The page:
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EU: Report Says Economies Moving In Right Direction

A year ago EU leaders said they would transform the European Union into the world's most dynamic regional economy in just 10 years. While many dismissed the remark as wishful thinking, a London-based think-tank took the EU at its word and has now issued a report assessing the union's progress toward that goal. In its report, the Center for Economic Reform acknowledges both achievements and shortcomings, but is cautiously optimistic about Europe's prospects. RFE/RL correspondent Mark Baker spoke recently with the author to see if the goal is realistic.

Prague, 18 April 2001 (RFE/RL) -- At the time it sounded like so much idle boasting.

A year ago European Union leaders meeting at a summit in Lisbon decreed that in just 10 years the EU would have the world's "most competitive and dynamic knowledge-based economy." Forget about the United States or Asia, the leaders implied. By 2010, the EU would be the engine of global growth.

At the time, many in Europe and outside dismissed the claim as empty rhetoric -- an attempt by EU leaders to gloss over the union's perceived shortcomings with respect to the United States, which was then in the midst of an economic boom.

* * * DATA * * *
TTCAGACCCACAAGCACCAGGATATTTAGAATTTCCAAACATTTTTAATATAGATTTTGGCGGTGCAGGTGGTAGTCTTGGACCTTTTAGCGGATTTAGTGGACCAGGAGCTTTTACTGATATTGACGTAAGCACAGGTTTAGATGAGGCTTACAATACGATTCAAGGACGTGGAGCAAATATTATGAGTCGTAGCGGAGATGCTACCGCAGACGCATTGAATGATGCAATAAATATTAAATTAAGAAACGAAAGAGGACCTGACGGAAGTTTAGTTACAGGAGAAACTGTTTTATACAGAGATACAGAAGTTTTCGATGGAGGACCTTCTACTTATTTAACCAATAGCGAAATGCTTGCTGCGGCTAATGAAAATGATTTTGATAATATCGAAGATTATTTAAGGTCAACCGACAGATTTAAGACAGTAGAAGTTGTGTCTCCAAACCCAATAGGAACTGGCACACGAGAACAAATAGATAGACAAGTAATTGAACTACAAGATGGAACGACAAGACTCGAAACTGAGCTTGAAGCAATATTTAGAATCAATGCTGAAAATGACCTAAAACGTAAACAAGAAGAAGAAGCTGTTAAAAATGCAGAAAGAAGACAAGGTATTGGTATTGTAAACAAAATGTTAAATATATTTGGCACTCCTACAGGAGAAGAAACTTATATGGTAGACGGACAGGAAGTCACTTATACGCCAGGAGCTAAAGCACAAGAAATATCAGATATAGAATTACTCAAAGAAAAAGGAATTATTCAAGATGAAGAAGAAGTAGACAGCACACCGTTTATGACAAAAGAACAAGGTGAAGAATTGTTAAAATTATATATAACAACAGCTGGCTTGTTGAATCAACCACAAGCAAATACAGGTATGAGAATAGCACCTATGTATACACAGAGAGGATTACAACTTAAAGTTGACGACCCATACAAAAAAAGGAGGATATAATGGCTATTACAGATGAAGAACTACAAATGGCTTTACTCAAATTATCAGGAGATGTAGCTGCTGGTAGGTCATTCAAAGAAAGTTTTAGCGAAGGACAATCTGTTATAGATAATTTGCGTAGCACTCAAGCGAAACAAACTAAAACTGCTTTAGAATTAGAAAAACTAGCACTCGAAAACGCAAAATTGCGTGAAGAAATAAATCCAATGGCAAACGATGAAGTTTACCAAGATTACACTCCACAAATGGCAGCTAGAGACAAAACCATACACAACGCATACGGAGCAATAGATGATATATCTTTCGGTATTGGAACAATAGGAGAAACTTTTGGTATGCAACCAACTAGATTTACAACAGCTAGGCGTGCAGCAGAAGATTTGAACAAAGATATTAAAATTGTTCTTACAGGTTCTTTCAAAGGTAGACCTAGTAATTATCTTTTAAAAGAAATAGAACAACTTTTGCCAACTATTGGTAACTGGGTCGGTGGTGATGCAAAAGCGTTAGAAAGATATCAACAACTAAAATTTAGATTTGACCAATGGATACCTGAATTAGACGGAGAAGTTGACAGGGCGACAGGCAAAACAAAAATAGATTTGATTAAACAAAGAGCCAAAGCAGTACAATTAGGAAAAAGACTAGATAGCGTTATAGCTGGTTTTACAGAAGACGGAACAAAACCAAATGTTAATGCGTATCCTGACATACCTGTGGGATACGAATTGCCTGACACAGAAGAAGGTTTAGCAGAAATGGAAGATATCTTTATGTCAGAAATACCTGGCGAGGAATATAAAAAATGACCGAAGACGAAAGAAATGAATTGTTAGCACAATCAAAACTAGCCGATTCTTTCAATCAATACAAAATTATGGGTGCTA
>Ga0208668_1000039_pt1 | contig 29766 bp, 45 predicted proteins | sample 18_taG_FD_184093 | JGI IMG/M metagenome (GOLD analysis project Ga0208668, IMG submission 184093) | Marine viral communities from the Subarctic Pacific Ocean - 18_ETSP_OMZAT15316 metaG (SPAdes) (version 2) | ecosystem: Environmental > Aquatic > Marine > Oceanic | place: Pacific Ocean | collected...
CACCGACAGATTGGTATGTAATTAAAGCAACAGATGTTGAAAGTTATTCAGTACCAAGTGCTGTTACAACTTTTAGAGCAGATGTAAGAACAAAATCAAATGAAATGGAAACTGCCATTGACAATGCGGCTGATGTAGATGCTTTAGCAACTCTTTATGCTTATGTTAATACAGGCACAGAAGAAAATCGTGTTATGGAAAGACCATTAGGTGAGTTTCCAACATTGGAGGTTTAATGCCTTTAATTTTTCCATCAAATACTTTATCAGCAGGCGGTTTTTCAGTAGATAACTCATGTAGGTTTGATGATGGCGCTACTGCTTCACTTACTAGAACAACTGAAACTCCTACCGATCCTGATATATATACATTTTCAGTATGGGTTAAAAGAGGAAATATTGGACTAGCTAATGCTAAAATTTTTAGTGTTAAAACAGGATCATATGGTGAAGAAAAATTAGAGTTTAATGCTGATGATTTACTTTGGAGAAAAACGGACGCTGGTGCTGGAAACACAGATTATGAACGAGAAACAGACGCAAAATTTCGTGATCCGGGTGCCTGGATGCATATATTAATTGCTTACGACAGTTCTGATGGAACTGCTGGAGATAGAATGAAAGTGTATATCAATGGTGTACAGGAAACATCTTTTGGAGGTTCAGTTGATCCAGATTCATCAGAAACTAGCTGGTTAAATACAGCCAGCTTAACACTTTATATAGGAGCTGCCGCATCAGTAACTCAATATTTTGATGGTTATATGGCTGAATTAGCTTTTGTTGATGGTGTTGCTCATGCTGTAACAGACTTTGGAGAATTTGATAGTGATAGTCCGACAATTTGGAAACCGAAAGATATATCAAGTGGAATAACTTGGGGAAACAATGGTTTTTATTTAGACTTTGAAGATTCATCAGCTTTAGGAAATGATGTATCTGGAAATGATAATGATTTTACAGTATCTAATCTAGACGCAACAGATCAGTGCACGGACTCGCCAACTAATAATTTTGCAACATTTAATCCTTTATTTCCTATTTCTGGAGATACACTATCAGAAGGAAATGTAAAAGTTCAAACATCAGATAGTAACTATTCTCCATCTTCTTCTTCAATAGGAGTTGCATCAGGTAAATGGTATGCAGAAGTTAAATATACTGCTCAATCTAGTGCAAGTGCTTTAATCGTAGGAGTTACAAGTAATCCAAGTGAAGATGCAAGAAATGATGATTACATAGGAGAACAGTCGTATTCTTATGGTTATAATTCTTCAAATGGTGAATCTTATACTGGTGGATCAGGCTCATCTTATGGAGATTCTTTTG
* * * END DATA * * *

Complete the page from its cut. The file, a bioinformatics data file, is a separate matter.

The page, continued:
But one group, the British-based think-tank Center for Economic Reform, decided to take the EU leaders at their word and judge how serious they were.

The center has recently issued a report entitled "The Lisbon Scorecard" in which it evaluates progress to date in 15 areas widely seen as important if the European Union hopes to make good on its pledge.

Edward Bannerman, the head of the center's business and economics unit and the author of the study, spoke to our correspondent about what the report tried to do:

"We looked at all the EU economies and essentially assessed the extent to which they had achieved the targets that they set out last year at [the] Lisbon [summit]. We looked at each of the pledges the EU made and then we looked at which countries made the most progress on those issues, and we made [those countries] the 'heroes.' And [then] we looked at which countries were lagging badly, and we called them the 'villains.'"